In response to these recurring challenges, the Ministry of Finance (MINECOFIN) is seeking the help of a qualified consultancy firm to assist in the migration to accrual accounting based on International Public Sector Accounting Standards (IPSAS), under the Public Finance Management Reform Project (RPFMR). The three-year project is funded by the World Bank.

Five international audit firms have been preselected from which one of them shall be awarded the tender to offer the services mentioned.

The firms, Taarifa has learnt, include CCM (Belgian), with a quotation of Rwf2.3 billion, ADP (Kenyan) seeking Rwf1.6 billion, BDO (UK) quoting RwfRwf4.2, KPMG (Anglo-Dutch) with Rwf4.4 billion and PwC (UK) quoting Rwf4.5billion.

These firms, according to our sources, were preselected from a total of nine who had submitted their bids. The scrutiny is now projected on the remaining five.

Scrutiny, however, according to our sources, should have been conducted earlier before a mere shortlisting because of a long list of concerns surrounding these particular firms in question.

The nature of due diligence conducted against the preselected five firms is being questioned due to their previous records working in Rwanda with various public institutions on a number of sensitive and heavy projects.

Taarifa has learnt that there was no in-depth analysis conducted to ascertain the reputation of these firms and specifically three of them that have been operating in Rwanda for the last decade.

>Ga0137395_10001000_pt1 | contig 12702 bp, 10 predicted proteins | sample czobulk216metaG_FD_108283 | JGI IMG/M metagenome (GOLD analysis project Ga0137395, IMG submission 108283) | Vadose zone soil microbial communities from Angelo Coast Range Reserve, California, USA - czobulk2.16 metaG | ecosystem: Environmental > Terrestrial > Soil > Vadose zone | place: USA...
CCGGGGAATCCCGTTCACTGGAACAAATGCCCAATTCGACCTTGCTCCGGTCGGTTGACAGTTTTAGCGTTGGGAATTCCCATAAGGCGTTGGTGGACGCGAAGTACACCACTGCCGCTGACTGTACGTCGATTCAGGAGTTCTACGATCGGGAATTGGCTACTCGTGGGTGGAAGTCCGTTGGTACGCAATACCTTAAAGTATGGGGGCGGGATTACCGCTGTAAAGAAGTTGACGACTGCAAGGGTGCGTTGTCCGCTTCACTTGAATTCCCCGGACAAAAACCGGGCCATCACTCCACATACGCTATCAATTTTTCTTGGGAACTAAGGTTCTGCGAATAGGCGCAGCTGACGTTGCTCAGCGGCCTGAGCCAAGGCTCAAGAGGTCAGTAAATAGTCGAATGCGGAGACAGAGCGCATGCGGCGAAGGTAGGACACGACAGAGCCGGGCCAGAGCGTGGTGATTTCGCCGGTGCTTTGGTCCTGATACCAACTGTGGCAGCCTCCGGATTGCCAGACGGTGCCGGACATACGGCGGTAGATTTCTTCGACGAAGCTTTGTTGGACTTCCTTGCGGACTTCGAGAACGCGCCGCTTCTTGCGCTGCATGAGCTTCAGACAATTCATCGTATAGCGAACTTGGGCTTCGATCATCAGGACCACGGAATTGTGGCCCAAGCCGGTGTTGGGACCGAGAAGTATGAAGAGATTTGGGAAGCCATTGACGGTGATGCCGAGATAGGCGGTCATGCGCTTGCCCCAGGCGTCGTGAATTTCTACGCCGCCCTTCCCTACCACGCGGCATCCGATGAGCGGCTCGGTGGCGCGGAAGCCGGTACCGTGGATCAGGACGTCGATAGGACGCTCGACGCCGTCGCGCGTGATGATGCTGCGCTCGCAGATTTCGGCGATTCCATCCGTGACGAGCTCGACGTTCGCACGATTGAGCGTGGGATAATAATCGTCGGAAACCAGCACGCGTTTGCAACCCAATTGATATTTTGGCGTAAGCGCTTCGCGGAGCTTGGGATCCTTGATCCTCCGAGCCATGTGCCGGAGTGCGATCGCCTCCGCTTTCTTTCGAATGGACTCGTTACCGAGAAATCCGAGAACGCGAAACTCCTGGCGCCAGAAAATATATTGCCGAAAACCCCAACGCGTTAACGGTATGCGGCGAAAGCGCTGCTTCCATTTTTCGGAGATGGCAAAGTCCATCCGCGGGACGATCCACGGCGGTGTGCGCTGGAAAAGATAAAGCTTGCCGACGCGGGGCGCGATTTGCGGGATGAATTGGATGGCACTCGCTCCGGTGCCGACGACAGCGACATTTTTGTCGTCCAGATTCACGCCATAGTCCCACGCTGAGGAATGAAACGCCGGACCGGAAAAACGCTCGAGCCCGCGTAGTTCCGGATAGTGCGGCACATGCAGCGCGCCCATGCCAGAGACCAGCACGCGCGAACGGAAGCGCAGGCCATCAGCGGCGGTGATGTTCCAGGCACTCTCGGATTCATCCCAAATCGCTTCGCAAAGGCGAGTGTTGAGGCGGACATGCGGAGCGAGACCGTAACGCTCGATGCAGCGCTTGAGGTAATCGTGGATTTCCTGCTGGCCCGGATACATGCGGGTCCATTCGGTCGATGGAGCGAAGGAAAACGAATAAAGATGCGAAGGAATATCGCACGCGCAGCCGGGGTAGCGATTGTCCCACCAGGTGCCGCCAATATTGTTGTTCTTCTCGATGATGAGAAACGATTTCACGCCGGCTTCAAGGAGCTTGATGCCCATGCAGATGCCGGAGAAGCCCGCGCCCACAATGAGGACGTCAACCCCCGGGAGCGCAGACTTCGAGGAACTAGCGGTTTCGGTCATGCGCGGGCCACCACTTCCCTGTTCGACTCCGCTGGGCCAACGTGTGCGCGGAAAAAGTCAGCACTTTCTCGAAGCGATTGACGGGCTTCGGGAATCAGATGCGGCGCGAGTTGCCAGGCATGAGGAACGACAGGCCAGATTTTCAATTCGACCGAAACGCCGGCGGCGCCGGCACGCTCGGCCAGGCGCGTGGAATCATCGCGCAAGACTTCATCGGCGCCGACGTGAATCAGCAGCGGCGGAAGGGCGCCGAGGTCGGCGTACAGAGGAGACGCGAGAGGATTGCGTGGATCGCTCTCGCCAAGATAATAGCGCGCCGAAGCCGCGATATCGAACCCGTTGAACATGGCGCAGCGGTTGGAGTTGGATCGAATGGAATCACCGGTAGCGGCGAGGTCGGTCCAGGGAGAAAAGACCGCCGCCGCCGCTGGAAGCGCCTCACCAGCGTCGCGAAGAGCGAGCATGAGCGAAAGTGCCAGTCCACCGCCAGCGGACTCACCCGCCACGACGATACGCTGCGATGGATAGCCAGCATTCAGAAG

Fears have been expressed that even though some of the firms are aiming at the big four, they have a troubling track record with various institutions.

Taarifa has gathered details on each firm.

ADP’s offer is believed to be a low quotation signaling a lack of full knowledge on the scope of work. Sources privy to this tender say the fee quoted by ADP is below expected threshold to execute such an assignment if MINECOFIN goes by the lowest bidder.

CCM is also seen through the same lens as the Kenyan firm, and the only difference is that the Belgian has indeed handled major projects in several fields, and with no known records of contractual failures in Rwanda yet.

The remaining three are in the same range with minor differences in their financial offer with a disparity of Rwf0.3 between the lowest and highest bidder.

BDO is as large as the other two, and operating under a franchise arrangement except that in the bid, BDO UK was the bidder and not BDO Rwanda. 

However, BDO Rwanda, according to sources, might be the one to execute the tender with assistance from BDO UK, if they win. 

BDO Rwanda has had several contractual faults. For example, the firm has not fully completed the contract to rebuild WASAC’s opening balance sheet after it was split from ELECTROGAZ in 2010.    

KPMG is one of the Big Four international accounting organizations, however, KPMG Rwanda is a franchise. They have operated in Rwanda for over a decade.